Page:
Blanco is the lightest of the three in color (clear) and flavor. Reposado is a golden honey color that has aged longer and is richer and more complex than Blanco. Añejo is a rich caramel color, aged even longer, and is the most complex of the three. I decided to go with the Blanco. I grabbed the smaller of the two bottles I had, put it on the kitchen counter, and low and behold it was the Casamigos brand! Casamigos is Rande Gerber (Cindy Crawford’s husband) and George Clooney’s tequila. I had no idea I had a bottle of it. I know that I didn’t buy it so it must have been a hostess gift. Thank you, friend, whoever you are.

Since I wasn’t using the richer Reposado tequila, I decided to use all grapefruit juice and omit the lemon juice. I switched the sweeter agave nectar out and used simple syrup instead. And since I didn’t even know there was such a thing as maraschino liqueur, I used the syrup from amarena cherries.

If you’ve never had an amarena cherry, you must order a jar as soon as possible. You will never eat a maraschino cherry again… well maybe in a Shirley Temple, but that is all they are good for! Amarena cherries are a dark wild cherry from Italy and the syrup they are packed in is divine, drizzle it over ice cream and thank me later. Plus they come in the most beautiful little decorative jars.

Trader Joe’s sold them for a while, although I don’t think they are on the shelves now. You can find them HERE.

Since I changed just about every aspect of the recipe for the original Danny Ocean cocktail, I’ve named my cocktail “The George” Enjoy!

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April 15, 2020   3 Comments

recipe challenge

As I mentioned in my last post on Friday, my friend, Ronnie, sent me the challenge to come up with a recipe with what she had in her pantry and refrigerator. You’ll find that recipe and the photos that Ronnie took of the process and of the finished dish below. If you would like to participate and send me a challenge of your own, please do! Just send an email to LPGourmett@aol.com with a list of what you have on hand and I will come up with a plan for using those items to make a dish/meal. Then you make the dish/meal and send me photos of the process and the finished dish to share here. Please type Pantry/Refrigerator Challenge in the subject line of your email.

This photo was taken in front of my old house at one of our neighborhood Progressive Dinners. The theme of this one was “White Trash” – Ronnie and I made a great party planning team!

On March 31, I received this text from Ronnie:

“OK, Let’s challenge LHop. What can I make with frozen Brussels sprouts, barley, vege broth??? Oh, I do have some frozen ground beef and shrimp. Maybe ‘Challenge LHop’ can be a new addition for your website.”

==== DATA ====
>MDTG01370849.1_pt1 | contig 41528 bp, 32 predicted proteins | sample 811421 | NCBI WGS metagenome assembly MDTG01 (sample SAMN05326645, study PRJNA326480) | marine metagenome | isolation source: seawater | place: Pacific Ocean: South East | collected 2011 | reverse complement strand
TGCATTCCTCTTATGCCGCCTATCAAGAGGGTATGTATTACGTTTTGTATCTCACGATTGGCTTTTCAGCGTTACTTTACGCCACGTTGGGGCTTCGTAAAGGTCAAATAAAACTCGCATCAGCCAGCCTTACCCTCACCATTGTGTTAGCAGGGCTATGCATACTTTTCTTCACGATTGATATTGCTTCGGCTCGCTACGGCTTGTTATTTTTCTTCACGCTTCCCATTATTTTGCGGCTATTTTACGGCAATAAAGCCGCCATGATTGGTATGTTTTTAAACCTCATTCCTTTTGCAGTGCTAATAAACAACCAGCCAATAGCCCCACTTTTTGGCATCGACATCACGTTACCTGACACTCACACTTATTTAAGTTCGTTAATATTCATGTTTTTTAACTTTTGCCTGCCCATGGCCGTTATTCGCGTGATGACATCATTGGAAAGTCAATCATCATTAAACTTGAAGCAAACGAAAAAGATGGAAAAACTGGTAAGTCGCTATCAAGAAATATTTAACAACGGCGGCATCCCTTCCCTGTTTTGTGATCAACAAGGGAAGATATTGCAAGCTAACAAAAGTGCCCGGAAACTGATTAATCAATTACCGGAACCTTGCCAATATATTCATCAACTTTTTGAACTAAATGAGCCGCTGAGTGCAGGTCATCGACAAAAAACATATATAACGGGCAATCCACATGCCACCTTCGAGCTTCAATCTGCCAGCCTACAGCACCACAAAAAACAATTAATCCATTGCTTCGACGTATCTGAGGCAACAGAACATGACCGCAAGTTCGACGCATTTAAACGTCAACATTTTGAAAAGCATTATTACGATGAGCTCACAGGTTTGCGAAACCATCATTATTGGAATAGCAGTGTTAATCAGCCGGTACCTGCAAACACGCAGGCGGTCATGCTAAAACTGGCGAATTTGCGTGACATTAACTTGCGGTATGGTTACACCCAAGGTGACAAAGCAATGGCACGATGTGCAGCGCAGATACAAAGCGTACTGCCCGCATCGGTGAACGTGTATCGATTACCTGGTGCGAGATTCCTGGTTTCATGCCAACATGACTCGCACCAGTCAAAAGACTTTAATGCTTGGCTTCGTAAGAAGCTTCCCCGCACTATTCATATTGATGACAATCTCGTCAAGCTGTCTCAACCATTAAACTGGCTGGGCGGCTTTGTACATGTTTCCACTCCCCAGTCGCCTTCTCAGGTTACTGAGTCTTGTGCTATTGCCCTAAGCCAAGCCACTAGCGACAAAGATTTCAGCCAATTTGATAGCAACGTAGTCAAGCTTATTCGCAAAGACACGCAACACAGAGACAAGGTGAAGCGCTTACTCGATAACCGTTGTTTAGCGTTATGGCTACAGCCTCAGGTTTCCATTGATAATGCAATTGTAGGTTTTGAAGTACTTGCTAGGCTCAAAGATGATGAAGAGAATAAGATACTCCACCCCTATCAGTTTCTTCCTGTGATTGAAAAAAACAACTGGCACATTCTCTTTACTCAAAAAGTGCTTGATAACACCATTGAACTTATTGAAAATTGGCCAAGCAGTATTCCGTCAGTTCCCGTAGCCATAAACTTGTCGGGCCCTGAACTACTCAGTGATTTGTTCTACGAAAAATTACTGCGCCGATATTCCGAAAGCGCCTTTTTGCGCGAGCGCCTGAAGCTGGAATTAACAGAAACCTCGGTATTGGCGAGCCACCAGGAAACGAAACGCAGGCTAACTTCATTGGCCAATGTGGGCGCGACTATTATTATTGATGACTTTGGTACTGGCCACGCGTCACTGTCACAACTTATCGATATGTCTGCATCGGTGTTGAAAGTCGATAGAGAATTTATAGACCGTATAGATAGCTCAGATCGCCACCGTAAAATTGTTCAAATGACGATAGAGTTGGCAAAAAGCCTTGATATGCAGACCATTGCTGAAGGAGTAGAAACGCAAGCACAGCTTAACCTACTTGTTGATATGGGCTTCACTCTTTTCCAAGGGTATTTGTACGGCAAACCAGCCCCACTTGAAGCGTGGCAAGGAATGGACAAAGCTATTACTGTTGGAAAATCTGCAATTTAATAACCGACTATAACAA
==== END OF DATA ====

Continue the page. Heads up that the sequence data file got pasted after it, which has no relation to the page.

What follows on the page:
My response:

“Let’s see, the only thing I can really think of with that combination would be to cook the barley in the vegetable stock.

If the Brussels sprouts are still frozen when you read this, you could process them through the food processor with a slicing blade before they thaw completely so they aren’t soft and mushy.

Then lay the slices out on paper towels to thaw and drain. Use more paper towels to firmly pat out any excess water once they’re completely thawed and then pan fry them in a little olive oil to crisp them up.

As you remove them from the skillet, sprinkle with salt and pepper. Then sauté the onion and a couple of cloves of garlic in the same pan.

Return the Brussels sprouts and the barley to the skillet and if you have any cheese, such as Parmesan or asiago- add the grated cheese and maybe some nuts to it at the very end. Almonds, pine nuts, walnuts,  pecans whatever you have on hand. 

You could serve that as a warm salad with some shrimp that you throw on the barbie.

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April 14, 2020   1 Comment

new and improved

On September 16, 2009, when this blog was one-month-old, I posted a recipe for Zucchini Nut Bread. Today I’m posting an updated version. There were three large zucchini in the market box I purchased a week ago. I haven’t been inspired to use them until now. I found a recipe from the website Kitchn which used a few techniques I wanted to try on quick bread.

A quick note before I continue. I doubled the recipe, so the instructions tell you that the recipe makes four mini loaves but you’ll see that I end up with eight. That is why.

The first technique was to squeeze the moisture out of the grated zucchini. This is not a new technique, I’ve used it before, for example in this Zucchini Crostini recipe. I’d never thought to use the technique for a quick bread, but it makes perfect sense. It results in a lighter, less dense, less heavy bread. Below is a photo of how much liquid I removed, plus what was left in the wet towel.

Next, was the idea of replacing the usual cinnamon in zucchini bread with lemon zest. Less wintery, more spring and summery. You had me at Lemon!

Lastly, lay the bread on its side when cooling. The thought here is that the bottom of the loaf is the hottest part, so exposing it to more air (instead of trapping that heat between the rack and the counter -creating an unwanted steaming action) helps prevent the bottom of the loaf from becoming soggy. Brilliant! And it works!

If you look closely at the photo above, you’ll see that I cooled one loaf with the bottom on the rack. It’s true, the bottom crust was not as crisp as on the others. This recipe is a winner all around. Oh and that Zucchini Crostini is a keeper too. Be sure to bookmark them both for when you have a plethora of zucchini this summer.

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April 8, 2020   2 Comments

Lisa’s Pepper Pasta